Noomi Rapace plays series protagonist Lisbeth Salander.
Think of the movie version of The Girl Who Played With Fire as the Cliff’s Notes version of the late Stieg Larsson’s second novel. But unlike the Cliff’s Notes guides that seldom get to the heart of a novel, this movie pretty much includes all you need to know about Larsson’s sprawling novel. The character nuances, the plot twists, and the vivid setting show up on film.
No, it doesn’t take the place of reading the novel. But the movie will let those who have never read the books know why it seems as if everyone you see is carrying a Larsson novel. For those of us who read and loved the novels, this second film complements the books.
The Girl Who Played With Fire continues the story of journalist Mikael Blomkvist (Michael Nyqvist) and the brilliant, goth girl hacker Lisbeth Salander (Noomi Rapace). Blomkvist’s magazine, Millennium, is working with a young journalist and a criminologist on a story about the sex-trafficking trade in Sweden. Through their research, the two have discovered that the ring includes some of Sweden’s highest ranked politicians, cops and law makers.
The pair are murdered and a gun containing Lisbeth’s fingerprints is found. That same weapon is linked to a third death. Lisbeth becomes Sweden’s most wanted fugitive. The police convinced of her guilt because of her violent background that has been well documented by the courts. Blomkvist is equally convinced of her innocence. Lisbeth may be violent, antisocial and hard to read. But, he knows that men who abuse women would be her target, not a journalist and criminologist working to expose sex traffickers. Although she dropped him from her life without reason and has refused all contact, Blomkvist remains loyal to Lisbeth. Separately, Blomkvist and Lizbeth work to prove her innocence and find the real killer.
Millenium editor-in-chief Mikael Blomkvist played by Michael Nyqvist.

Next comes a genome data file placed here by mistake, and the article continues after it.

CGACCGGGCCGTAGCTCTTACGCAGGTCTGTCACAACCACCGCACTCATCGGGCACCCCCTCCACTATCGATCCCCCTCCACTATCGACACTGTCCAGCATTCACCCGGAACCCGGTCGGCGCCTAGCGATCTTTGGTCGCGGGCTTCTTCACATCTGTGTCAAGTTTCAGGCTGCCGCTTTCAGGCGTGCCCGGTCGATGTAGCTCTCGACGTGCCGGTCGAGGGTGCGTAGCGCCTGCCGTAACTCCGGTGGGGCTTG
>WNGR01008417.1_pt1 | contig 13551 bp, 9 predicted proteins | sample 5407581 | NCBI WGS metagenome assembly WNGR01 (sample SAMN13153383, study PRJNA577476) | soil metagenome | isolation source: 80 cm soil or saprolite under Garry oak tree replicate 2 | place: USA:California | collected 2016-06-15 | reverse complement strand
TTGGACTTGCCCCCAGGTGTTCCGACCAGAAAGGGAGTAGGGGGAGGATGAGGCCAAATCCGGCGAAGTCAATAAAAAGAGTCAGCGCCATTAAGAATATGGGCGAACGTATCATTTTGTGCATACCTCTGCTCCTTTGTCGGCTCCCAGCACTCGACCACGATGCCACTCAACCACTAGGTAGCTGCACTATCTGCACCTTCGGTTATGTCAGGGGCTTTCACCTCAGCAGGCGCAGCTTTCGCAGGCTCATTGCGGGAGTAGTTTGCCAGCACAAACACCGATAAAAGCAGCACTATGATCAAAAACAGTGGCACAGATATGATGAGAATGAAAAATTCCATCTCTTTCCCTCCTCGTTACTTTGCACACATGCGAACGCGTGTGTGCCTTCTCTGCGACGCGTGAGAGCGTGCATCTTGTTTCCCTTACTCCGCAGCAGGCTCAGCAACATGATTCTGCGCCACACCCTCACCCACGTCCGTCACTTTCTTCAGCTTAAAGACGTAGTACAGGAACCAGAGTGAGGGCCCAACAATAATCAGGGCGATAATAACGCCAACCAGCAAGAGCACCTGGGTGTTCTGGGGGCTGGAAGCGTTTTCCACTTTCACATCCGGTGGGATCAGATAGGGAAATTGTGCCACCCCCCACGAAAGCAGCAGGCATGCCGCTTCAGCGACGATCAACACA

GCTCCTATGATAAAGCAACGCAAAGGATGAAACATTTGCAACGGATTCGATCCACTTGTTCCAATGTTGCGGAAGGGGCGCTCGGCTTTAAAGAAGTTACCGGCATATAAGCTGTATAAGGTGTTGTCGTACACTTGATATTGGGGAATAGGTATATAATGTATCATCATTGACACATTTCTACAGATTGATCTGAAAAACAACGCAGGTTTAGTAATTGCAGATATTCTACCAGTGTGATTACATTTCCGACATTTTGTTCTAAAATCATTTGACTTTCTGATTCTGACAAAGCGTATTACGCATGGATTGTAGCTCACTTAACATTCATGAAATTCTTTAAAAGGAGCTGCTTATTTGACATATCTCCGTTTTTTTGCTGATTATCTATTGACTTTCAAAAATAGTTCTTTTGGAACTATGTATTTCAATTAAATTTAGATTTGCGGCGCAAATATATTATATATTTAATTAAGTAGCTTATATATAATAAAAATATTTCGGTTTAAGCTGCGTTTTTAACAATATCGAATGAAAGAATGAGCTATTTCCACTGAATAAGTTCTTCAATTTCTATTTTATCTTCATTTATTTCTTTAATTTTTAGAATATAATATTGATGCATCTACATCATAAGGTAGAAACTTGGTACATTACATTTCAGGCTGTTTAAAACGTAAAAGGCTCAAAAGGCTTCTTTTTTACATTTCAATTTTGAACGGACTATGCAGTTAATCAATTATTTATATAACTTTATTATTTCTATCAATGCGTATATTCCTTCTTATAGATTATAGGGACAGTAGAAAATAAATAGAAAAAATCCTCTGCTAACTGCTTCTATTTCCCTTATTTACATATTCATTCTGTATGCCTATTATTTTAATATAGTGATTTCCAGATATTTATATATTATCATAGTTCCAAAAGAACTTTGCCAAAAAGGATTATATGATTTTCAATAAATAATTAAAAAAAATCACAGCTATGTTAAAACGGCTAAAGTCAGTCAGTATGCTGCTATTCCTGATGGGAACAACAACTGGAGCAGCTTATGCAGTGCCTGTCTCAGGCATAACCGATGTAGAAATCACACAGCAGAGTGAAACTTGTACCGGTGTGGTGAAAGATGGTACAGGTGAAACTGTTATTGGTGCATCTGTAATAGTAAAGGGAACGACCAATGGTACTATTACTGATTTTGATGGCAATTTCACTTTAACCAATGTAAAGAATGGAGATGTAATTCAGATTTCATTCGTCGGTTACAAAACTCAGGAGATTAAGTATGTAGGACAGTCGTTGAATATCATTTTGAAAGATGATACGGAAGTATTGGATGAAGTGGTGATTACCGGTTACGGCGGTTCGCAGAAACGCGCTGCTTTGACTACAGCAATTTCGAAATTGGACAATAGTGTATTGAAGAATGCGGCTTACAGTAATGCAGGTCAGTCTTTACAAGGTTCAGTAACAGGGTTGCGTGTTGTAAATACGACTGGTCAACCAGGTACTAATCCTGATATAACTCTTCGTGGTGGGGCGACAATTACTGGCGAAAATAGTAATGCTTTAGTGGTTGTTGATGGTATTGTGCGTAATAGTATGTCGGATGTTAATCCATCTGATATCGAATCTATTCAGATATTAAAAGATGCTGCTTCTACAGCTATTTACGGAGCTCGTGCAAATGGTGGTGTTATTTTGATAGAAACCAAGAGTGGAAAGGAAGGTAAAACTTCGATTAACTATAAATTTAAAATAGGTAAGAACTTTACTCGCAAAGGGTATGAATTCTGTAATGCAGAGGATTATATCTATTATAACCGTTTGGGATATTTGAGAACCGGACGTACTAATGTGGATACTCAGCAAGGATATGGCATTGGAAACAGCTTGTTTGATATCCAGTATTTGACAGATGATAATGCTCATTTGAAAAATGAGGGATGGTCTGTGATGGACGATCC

The film moves briskly without the sometimes bloated scenes of the novel. While Larsson’s novel was, at times, sprawling, to say the least, the movie is a lean, tightly focused action film.
Many reviewers have commented on how the Larsson’s first novel, The Girl With the Dragon Tattoo, worked as a locked room mystery; this section as a private detective novel and the third, The Girl Who Kicked the Hornet’s Nest, as a spy thriller. The movie certainly concentrates on The Girl Who Played With Fire’s private detective elements. It is not necessary to have read the novel to follow the film. The friend who accompanied me had not read any of the novels – though she is now starting on the first—and was able to follow the story. Although there are a couple of variations from the novel—and NO spoilers here—the movie is faithful to the story.
What’s left out of the movie is what should have have been left out of the book. The long opening that takes place in the Caribbean here is a scene of Lisbeth packing with the gorgeous Atlantic Ocean in the background. Instead of a long shopping trip, we just see Lisbeth putting together a chair from Ikea. And there was no way to work in her fascination with a mathematician. A few other plot points also missing from the film were wise choices by the filmmakers.
Noomi Rapace continues to enthrall as Lisbeth, showing every bit of the hacker’s strength, vulnerability, intelligence, naivete, rage, her moral fiber and a chameleon’s ability to adapt. Lisbeth is a survivor and, as she did in the first movie, Rapace understands this character’s complexity.
Michael Nyqvist is Rapace’s equal. His quest for the truth is unwavering as are his compassion and kindness. His hurt and confusion after Lisbeth abandoned him is palpable, but it will not stop him from helping her. (Another female reviewer and I were talking after and we both agreed that for some reason Michael Nyqvist is much sexier in a rugged way in this movie than in the first. And, no, that photo above doesn’t do him justice.)
The Girl Who Played With Fire movie is a perfect complement to the novels. Now, I’m looking forward to the third movie, which is scheduled to be released later this year.
The Girl Who Played With Fire: Rated R; 129 minutes. Subtitles. It begins a wide release around the country on July 9, 2010.